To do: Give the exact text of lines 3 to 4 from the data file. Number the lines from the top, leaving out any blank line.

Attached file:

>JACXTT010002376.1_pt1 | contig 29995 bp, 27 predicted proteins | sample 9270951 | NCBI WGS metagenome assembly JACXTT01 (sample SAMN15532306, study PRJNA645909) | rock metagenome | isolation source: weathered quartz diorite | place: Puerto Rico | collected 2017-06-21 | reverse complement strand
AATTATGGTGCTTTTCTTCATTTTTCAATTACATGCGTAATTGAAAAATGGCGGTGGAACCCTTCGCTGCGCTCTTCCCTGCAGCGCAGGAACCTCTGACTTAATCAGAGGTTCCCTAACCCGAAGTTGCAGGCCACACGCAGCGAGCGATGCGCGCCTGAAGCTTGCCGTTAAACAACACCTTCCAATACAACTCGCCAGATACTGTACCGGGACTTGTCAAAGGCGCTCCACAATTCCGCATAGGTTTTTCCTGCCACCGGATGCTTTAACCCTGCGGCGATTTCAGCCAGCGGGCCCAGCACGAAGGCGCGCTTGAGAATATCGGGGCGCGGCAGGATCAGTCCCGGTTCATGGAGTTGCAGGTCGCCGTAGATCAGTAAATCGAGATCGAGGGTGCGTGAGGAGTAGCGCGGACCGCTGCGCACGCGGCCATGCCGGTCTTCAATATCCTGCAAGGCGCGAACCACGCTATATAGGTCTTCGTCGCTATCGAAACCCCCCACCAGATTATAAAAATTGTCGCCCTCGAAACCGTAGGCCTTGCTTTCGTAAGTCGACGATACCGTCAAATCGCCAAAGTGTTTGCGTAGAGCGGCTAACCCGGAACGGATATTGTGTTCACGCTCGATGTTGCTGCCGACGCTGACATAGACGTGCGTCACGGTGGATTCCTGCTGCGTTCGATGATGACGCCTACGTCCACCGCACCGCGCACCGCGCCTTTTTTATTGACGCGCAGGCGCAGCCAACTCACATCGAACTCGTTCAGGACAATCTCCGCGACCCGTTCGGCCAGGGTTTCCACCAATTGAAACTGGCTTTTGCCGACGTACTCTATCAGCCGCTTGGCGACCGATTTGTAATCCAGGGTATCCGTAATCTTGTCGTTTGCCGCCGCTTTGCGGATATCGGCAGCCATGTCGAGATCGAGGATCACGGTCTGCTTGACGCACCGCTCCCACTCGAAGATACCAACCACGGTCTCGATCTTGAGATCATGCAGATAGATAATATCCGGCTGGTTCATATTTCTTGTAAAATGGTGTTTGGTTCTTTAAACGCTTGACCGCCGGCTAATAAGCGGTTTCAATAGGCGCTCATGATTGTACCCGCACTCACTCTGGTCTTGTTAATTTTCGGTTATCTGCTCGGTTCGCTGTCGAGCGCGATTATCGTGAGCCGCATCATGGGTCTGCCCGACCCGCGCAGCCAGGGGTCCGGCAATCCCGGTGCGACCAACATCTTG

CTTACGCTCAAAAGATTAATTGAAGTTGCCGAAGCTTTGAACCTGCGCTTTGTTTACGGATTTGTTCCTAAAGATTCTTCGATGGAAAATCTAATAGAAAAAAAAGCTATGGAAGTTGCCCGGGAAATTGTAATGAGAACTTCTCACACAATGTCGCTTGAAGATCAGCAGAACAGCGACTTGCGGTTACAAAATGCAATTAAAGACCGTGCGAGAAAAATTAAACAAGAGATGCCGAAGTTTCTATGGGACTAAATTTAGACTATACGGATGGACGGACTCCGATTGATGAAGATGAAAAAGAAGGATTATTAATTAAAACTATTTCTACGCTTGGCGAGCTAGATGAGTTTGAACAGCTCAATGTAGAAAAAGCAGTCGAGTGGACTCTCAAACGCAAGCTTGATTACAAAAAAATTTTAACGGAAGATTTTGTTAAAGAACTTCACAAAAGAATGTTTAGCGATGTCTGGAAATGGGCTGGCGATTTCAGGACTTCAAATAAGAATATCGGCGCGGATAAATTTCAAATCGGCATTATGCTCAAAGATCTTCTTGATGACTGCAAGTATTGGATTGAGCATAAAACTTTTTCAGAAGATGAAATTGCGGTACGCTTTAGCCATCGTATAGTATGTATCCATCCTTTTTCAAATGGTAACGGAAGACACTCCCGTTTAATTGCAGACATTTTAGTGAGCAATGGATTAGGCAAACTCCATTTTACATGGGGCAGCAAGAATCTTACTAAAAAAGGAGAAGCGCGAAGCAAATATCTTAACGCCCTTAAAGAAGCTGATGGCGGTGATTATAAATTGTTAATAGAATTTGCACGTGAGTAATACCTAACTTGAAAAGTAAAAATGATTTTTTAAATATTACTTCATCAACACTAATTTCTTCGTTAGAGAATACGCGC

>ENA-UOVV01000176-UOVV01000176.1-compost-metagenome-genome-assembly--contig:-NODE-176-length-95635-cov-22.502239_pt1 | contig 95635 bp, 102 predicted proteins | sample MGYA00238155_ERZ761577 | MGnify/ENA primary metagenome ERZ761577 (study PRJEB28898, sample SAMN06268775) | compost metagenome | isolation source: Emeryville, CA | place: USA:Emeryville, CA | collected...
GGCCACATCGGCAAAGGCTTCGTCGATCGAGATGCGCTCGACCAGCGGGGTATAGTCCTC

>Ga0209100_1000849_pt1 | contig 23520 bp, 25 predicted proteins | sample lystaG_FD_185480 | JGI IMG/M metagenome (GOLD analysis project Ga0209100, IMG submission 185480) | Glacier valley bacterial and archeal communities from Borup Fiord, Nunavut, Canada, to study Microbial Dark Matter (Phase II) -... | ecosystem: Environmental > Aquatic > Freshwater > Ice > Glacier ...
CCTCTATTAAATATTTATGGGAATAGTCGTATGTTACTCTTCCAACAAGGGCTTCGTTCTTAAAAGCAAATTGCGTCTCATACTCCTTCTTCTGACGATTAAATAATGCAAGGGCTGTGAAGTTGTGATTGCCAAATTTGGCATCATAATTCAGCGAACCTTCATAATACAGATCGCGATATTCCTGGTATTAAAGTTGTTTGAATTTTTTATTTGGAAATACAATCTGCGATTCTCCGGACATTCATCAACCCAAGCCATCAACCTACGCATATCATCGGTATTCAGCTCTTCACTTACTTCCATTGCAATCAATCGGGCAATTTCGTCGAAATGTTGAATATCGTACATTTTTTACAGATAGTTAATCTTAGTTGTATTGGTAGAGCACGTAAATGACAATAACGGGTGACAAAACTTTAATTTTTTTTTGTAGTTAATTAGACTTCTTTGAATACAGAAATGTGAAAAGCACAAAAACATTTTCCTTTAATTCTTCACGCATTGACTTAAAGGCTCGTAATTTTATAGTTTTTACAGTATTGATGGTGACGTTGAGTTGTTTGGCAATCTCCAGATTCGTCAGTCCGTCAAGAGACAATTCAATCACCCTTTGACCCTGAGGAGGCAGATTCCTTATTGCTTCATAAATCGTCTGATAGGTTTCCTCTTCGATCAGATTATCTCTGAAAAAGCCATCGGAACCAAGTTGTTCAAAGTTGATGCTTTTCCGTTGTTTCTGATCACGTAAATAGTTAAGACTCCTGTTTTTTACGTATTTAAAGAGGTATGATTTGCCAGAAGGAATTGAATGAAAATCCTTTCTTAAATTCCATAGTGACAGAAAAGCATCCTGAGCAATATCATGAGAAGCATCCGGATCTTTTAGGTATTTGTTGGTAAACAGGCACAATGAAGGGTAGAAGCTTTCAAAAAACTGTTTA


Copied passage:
CTTACGCTCAAAAGATTAATTGAAGTTGCCGAAGCTTTGAACCTGCGCTTTGTTTACGGATTTGTTCCTAAAGATTCTTCGATGGAAAATCTAATAGAAAAAAAAGCTATGGAAGTTGCCCGGGAAATTGTAATGAGAACTTCTCACACAATGTCGCTTGAAGATCAGCAGAACAGCGACTTGCGGTTACAAAATGCAATTAAAGACCGTGCGAGAAAAATTAAACAAGAGATGCCGAAGTTTCTATGGGACTAAATTTAGACTATACGGATGGACGGACTCCGATTGATGAAGATGAAAAAGAAGGATTATTAATTAAAACTATTTCTACGCTTGGCGAGCTAGATGAGTTTGAACAGCTCAATGTAGAAAAAGCAGTCGAGTGGACTCTCAAACGCAAGCTTGATTACAAAAAAATTTTAACGGAAGATTTTGTTAAAGAACTTCACAAAAGAATGTTTAGCGATGTCTGGAAATGGGCTGGCGATTTCAGGACTTCAAATAAGAATATCGGCGCGGATAAATTTCAAATCGGCATTATGCTCAAAGATCTTCTTGATGACTGCAAGTATTGGATTGAGCATAAAACTTTTTCAGAAGATGAAATTGCGGTACGCTTTAGCCATCGTATAGTATGTATCCATCCTTTTTCAAATGGTAACGGAAGACACTCCCGTTTAATTGCAGACATTTTAGTGAGCAATGGATTAGGCAAACTCCATTTTACATGGGGCAGCAAGAATCTTACTAAAAAAGGAGAAGCGCGAAGCAAATATCTTAACGCCCTTAAAGAAGCTGATGGCGGTGATTATAAATTGTTAATAGAATTTGCACGTGAGTAATACCTAACTTGAAAAGTAAAAATGATTTTTTAAATATTACTTCATCAACACTAATTTCTTCGTTAGAGAATACGCGC

>ENA-UOVV01000176-UOVV01000176.1-compost-metagenome-genome-assembly--contig:-NODE-176-length-95635-cov-22.502239_pt1 | contig 95635 bp, 102 predicted proteins | sample MGYA00238155_ERZ761577 | MGnify/ENA primary metagenome ERZ761577 (study PRJEB28898, sample SAMN06268775) | compost metagenome | isolation source: Emeryville, CA | place: USA:Emeryville, CA | collected...